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Search Results: 1 - 10 of 464973 matches for " Bruce A. Vallance "
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A Novel Secretion Pathway of Salmonella enterica Acts as an Antivirulence Modulator during Salmonellosis
Ohad Gal-Mor,Deanna L. Gibson,Dan Baluta,Bruce A. Vallance,B. Brett Finlay
PLOS Pathogens , 2008, DOI: 10.1371/journal.ppat.1000036
Abstract: Salmonella spp. are Gram-negative enteropathogenic bacteria that infect a variety of vertebrate hosts. Like any other living organism, protein secretion is a fundamental process essential for various aspects of Salmonella biology. Herein we report the identification and characterization of a horizontally acquired, autonomous and previously unreported secretion pathway. In Salmonella enterica serovar Typhimurium, this novel secretion pathway is encoded by STM1669 and STM1668, designated zirT and zirS, respectively. We show that ZirT is localized to the bacterial outer membrane, expected to adopt a compact β-barrel conformation, and functions as a translocator for ZirS. ZirS is an exoprotein, which is secreted into the extracellular environment in a ZirT-dependent manner. The ZirTS secretion pathway was found to share several important features with two-partner secretion (TPS) systems and members of the intimin/invasin family of adhesions. We show that zirTS expression is affected by zinc; and that in vivo, induction of zirT occurs distinctively in Salmonella colonizing the small intestine, but not in systemic sites. Additionally, strong expression of zirT takes place in Salmonella shed in fecal pellets during acute and persistent infections of mice. Inactivation of ZirTS results in a hypervirulence phenotype of Salmonella during oral infection of mice. Cumulatively, these results indicate that the ZirTS pathway plays a unique role as an antivirulence modulator during systemic disease and is involved in fine-tuning a host–pathogen balance during salmonellosis.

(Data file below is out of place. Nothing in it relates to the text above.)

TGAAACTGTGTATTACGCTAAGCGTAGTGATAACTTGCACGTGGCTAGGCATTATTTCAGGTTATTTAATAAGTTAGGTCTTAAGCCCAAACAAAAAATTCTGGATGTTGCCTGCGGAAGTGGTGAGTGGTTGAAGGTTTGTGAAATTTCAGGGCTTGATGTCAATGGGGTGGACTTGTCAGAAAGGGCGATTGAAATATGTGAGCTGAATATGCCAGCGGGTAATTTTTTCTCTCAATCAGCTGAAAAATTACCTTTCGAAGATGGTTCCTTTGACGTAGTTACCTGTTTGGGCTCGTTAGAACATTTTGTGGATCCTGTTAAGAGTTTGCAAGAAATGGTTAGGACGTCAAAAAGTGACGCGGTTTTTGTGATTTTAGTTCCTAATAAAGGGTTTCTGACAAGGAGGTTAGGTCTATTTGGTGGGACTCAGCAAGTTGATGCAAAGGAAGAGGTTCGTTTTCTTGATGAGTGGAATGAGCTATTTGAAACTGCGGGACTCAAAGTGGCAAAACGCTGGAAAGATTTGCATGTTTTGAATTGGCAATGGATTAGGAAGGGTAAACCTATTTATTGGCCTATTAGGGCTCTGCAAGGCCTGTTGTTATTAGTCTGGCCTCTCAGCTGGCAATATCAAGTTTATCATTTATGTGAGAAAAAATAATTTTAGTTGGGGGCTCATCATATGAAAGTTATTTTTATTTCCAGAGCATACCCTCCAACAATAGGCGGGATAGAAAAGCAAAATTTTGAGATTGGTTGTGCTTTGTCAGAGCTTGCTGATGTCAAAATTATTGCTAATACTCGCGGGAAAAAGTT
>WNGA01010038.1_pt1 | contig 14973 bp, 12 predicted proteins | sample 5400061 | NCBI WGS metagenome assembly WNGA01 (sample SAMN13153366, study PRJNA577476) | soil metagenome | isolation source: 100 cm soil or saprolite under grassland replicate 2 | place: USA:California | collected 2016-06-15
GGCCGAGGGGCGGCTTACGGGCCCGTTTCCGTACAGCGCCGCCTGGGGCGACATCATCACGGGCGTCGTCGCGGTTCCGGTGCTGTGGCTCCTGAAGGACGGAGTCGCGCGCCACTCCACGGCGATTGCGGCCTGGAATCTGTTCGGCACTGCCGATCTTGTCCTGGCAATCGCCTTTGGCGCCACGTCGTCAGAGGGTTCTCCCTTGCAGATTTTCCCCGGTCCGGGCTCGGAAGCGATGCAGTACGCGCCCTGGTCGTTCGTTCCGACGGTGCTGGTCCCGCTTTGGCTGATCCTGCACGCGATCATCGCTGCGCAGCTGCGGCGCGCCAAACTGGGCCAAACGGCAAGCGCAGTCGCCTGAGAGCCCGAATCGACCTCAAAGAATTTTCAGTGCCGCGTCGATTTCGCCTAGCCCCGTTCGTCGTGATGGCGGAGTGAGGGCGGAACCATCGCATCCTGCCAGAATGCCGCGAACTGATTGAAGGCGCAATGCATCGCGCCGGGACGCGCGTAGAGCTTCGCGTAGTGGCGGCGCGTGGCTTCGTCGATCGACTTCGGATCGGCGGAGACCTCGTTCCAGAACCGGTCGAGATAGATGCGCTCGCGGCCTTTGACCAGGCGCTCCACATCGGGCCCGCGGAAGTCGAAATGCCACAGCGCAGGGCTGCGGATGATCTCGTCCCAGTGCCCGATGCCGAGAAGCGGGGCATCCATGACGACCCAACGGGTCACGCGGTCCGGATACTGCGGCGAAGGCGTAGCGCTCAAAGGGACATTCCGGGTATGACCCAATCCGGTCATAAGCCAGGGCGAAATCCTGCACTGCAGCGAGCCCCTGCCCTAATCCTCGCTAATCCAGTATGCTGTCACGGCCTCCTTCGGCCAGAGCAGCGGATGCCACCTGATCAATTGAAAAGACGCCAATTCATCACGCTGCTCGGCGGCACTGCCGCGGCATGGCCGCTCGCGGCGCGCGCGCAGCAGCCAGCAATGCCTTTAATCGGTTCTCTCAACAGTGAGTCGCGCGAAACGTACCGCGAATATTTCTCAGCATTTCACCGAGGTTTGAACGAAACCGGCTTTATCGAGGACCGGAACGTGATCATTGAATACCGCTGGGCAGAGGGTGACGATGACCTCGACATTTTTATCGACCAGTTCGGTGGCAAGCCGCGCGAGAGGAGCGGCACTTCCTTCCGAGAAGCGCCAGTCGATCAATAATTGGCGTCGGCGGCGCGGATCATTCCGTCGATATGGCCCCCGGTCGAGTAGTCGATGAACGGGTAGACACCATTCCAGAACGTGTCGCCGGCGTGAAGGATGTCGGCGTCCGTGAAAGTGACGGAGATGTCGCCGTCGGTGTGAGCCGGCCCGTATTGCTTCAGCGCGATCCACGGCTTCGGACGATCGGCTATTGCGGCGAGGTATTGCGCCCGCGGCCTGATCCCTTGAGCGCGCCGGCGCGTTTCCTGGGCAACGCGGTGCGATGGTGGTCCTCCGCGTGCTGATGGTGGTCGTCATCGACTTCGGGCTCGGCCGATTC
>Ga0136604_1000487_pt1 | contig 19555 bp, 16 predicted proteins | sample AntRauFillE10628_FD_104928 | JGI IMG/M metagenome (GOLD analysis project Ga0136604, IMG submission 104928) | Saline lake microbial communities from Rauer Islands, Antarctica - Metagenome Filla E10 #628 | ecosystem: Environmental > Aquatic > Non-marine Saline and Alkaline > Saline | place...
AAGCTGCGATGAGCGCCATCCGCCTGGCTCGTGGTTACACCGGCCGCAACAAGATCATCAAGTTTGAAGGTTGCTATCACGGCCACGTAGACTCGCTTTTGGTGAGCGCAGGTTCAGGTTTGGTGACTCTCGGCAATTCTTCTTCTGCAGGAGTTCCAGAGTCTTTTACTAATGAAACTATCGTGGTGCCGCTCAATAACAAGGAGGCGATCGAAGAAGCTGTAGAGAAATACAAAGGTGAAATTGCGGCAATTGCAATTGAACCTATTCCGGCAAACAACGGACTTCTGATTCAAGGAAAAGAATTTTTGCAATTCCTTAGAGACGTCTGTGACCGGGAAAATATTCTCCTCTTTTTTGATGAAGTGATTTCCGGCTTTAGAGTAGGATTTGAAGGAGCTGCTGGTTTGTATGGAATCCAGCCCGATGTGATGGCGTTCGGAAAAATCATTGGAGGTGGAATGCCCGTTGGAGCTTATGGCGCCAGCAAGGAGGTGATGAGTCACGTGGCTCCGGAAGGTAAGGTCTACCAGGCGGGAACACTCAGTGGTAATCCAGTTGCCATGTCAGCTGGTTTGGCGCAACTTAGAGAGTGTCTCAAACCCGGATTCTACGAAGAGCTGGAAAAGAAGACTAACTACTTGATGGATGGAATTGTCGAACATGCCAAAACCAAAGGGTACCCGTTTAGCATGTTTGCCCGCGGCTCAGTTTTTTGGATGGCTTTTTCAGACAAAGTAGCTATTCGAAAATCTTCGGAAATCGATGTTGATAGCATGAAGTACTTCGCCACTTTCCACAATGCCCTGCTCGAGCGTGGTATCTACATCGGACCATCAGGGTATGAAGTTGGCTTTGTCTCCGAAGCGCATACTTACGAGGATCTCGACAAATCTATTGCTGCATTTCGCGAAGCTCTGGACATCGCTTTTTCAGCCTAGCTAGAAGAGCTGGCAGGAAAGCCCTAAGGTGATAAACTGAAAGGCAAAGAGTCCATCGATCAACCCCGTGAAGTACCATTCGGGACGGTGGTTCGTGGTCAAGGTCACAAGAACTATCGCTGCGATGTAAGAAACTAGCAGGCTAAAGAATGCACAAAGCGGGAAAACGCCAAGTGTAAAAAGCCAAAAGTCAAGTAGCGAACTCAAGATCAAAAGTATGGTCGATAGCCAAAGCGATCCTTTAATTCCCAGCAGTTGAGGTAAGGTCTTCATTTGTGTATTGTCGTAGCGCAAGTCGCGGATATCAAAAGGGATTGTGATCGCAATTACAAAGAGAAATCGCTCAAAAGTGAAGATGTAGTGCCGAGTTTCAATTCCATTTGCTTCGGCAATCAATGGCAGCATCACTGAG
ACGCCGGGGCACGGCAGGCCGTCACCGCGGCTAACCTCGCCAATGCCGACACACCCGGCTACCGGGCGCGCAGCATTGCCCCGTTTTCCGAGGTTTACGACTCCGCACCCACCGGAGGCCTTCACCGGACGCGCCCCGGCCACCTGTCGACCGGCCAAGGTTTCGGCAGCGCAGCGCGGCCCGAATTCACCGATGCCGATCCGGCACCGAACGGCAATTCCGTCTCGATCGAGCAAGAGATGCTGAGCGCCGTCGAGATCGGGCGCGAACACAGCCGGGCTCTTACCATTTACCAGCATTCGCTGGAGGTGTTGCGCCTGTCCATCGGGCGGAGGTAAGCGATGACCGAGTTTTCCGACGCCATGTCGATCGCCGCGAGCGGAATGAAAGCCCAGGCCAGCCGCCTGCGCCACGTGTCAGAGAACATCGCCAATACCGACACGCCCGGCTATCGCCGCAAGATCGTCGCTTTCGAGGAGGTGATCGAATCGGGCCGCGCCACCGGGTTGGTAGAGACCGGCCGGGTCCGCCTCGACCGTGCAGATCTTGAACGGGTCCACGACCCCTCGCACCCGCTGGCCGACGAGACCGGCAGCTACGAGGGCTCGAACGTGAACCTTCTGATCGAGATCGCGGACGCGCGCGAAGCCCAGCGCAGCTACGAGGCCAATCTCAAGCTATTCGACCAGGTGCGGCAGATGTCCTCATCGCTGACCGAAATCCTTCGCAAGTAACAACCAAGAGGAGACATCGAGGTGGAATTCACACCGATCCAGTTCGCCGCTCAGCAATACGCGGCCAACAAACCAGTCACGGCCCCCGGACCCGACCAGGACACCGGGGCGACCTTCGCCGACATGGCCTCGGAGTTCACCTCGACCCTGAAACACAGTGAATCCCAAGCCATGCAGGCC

Salmonella Pathogenicity Island 2 Is Expressed Prior to Penetrating the Intestine
Nat F Brown equal contributor,Bruce A Vallance equal contributor,Brian K Coombes,Yanet Valdez,Bryan A Coburn,B. Brett Finlay
PLOS Pathogens , 2005, DOI: 10.1371/journal.ppat.0010032
Abstract: Salmonella enterica serovar Typhimurium is a facultative intracellular pathogen that causes disease in mice that resembles human typhoid. Typhoid pathogenesis consists of distinct phases in the intestine and a subsequent systemic phase in which bacteria replicate in macrophages of the liver and spleen. The type III secretion system encoded by Salmonella pathogenicity island 2 (SPI-2) is a major virulence factor contributing to the systemic phase of typhoid pathogenesis. Understanding how pathogens regulate virulence mechanisms in response to the environment, including different host tissues, is key to our understanding of pathogenesis. A recombinase-based in vivo expression technology system was developed to assess SPI-2 expression during murine typhoid. SPI-2 expression was detectable at very early times in bacteria that were resident in the lumen of the ileum and was independent of active bacterial invasion of the epithelium. We also provide direct evidence for the regulation of SPI-2 by the Salmonella transcription factors ompR and ssrB in vivo. Together these results demonstrate that SPI-2 expression precedes penetration of the intestinal epithelium. This induction of expression precedes any documented SPI-2-dependent phases of typhoid and may be involved in preparing Salmonella to successfully resist the antimicrobial environment encountered within macrophages.
Epithelial p38α Controls Immune Cell Recruitment in the Colonic Mucosa
Young Jun Kang equal contributor,Motoyuki Otsuka equal contributor,Arjen van den Berg,Lixin Hong,Zhe Huang,Xiurong Wu,Duan-Wu Zhang,Bruce A. Vallance,Peter S. Tobias,Jiahuai Han
PLOS Pathogens , 2010, DOI: 10.1371/journal.ppat.1000934
Abstract: Intestinal epithelial cells (IECs) compose the first barrier against microorganisms in the gastrointestinal tract. Although the NF-κB pathway in IECs was recently shown to be essential for epithelial integrity and intestinal immune homeostasis, the roles of other inflammatory signaling pathways in immune responses in IECs are still largely unknown. Here we show that p38α in IECs is critical for chemokine expression, subsequent immune cell recruitment into the intestinal mucosa, and clearance of the infected pathogen. Mice with p38α deletion in IECs suffer from a sustained bacterial burden after inoculation with Citrobacter rodentium. These animals are normal in epithelial integrity and immune cell function, but fail to recruit CD4+ T cells into colonic mucosal lesions. The expression of chemokines in IECs is impaired, which appears to be responsible for the impaired T cell recruitment. Thus, p38α in IECs contributes to the host immune responses against enteric bacteria by the recruitment of immune cells.
Muc2 Protects against Lethal Infectious Colitis by Disassociating Pathogenic and Commensal Bacteria from the Colonic Mucosa
Kirk S. B. Bergstrom,Vanessa Kissoon-Singh,Deanna L. Gibson,Caixia Ma,Marinieve Montero,Ho Pan Sham,Natasha Ryz,Tina Huang,Anna Velcich,B. Brett Finlay,Kris Chadee ,Bruce A. Vallance
PLOS Pathogens , 2010, DOI: 10.1371/journal.ppat.1000902